This section describes groups, group properties, and how various groups can connect to each other. Group membership controls the access to users' activity, and its implications are discussed in the visibility section.
Users are organized into groups, with the assumption that members of a group have something in common (for example, they are members of a family, or of the local quilting club). A user can belong to multiple groups.
Generally speaking, there are two types of groups: those of which you are a member, and all the others. This is a fundamental distinction in Floopstreet, because it controls the visibility of items. However, two groups can link to each other, thereby defining a relationship that is less tight than among members of one group; see below for more.
The administrators for two groups can agree to link the two to each other; this new relationship opens a (wider) visibility window between the two, and is meant to express a looser relationship than the one among members of the same group. For example, two families who know each other have created their own groups, and then linked them to indicate to Floopstreet that the two are expected to share some (but not necessarily all) activities. Members of either family make most items visible internally to the group, while also widening access for others to the linked group (for example, to let the other family know about an amusement park they recently visited). Personas help the process of managing visibility settings.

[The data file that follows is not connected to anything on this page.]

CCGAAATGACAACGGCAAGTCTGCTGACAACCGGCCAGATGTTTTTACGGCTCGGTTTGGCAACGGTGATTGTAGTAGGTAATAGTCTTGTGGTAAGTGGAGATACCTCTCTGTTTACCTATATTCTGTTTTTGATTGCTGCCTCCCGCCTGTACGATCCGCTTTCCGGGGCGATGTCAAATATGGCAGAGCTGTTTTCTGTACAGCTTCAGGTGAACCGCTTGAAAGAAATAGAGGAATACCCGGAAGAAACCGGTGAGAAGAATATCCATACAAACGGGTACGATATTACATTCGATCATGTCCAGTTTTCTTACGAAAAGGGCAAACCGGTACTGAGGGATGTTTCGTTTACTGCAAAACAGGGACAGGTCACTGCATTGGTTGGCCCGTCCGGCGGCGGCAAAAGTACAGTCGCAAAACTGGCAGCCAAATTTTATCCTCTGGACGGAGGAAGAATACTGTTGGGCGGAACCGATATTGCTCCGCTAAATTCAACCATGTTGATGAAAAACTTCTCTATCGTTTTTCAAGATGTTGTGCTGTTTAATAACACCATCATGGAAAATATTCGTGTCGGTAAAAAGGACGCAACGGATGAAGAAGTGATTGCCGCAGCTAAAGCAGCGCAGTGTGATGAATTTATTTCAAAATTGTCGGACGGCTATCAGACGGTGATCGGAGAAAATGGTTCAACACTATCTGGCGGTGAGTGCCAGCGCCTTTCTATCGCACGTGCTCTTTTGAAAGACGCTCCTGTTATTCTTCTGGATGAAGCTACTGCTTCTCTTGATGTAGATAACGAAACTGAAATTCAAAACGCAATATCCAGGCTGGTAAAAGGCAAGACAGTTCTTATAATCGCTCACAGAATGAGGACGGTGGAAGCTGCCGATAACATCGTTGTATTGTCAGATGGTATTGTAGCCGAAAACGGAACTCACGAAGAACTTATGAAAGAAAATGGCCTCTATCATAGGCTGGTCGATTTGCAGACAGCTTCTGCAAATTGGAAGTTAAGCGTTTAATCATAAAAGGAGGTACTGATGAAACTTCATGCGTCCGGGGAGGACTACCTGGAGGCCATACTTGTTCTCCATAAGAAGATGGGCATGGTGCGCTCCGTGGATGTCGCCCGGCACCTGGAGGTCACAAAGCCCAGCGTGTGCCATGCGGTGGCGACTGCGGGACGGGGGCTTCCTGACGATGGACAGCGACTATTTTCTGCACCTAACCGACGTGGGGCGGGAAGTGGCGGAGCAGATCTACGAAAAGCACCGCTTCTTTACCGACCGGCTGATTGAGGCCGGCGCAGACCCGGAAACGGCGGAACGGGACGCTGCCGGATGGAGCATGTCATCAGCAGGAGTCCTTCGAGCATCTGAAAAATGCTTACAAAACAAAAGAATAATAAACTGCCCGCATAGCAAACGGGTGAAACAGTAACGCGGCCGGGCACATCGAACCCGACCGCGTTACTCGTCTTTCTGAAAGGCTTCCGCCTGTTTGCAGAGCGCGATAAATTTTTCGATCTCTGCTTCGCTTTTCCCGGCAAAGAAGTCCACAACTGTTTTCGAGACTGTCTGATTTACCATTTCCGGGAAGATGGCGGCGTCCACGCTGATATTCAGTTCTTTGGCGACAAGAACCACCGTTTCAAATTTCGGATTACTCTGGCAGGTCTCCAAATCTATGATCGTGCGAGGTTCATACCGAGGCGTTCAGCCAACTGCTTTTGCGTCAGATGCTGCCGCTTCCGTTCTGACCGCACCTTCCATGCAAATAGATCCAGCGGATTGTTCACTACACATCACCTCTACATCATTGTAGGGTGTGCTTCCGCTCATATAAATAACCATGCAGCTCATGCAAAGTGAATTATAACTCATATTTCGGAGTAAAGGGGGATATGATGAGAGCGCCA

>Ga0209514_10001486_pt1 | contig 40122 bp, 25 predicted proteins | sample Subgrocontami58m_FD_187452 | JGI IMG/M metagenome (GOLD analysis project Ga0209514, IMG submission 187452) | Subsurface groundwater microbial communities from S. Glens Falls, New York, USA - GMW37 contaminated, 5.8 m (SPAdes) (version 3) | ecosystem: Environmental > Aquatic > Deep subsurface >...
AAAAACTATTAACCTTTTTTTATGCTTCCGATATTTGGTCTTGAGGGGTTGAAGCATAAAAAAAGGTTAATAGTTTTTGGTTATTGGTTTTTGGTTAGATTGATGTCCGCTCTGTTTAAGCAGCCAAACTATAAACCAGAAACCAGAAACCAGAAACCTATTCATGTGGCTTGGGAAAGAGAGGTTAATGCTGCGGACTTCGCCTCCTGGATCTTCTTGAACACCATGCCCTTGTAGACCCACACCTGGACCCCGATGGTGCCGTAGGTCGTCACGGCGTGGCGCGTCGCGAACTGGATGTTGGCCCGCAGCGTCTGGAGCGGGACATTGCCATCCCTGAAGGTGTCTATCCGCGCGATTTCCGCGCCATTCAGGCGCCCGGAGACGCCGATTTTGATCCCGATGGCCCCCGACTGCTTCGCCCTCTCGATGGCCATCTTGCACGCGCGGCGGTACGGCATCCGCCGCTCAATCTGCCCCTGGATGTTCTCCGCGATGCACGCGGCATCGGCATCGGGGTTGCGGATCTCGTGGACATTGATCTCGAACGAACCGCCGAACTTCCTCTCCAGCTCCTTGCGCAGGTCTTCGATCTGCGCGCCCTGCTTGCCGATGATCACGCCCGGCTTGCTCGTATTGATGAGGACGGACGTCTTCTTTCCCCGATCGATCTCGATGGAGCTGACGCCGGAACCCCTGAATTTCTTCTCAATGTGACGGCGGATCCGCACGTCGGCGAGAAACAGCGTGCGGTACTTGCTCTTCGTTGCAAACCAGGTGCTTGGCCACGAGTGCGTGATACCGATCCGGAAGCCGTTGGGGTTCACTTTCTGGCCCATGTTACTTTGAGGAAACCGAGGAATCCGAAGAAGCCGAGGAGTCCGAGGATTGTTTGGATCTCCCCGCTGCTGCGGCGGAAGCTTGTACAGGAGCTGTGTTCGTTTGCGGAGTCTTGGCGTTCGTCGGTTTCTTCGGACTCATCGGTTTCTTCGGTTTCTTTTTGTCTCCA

There is no limit; however, Floopstreet is designed to manage smallish groups, corresponding to the various connection classes in your life, and therefore large groups (over 50 users or so) are not recommended.
No; Floopstreet is designed to operate at the group level, and therefore it requires that each user be a member of a group. If you really want to be a single user, you can always create a group containing you as the only member.
There are a number of ways to become a group member:
No; Floopstreet won't let you become a member of a group unless the group administrator has approved it (ahead of time by sending you an invitation, or at the time of your request). If you make a request, you may be asked to create a user, but you won't be able to log in until the request has been approved.
Only if you are the group administrator.
Yes, a group administrator can designate additional ones.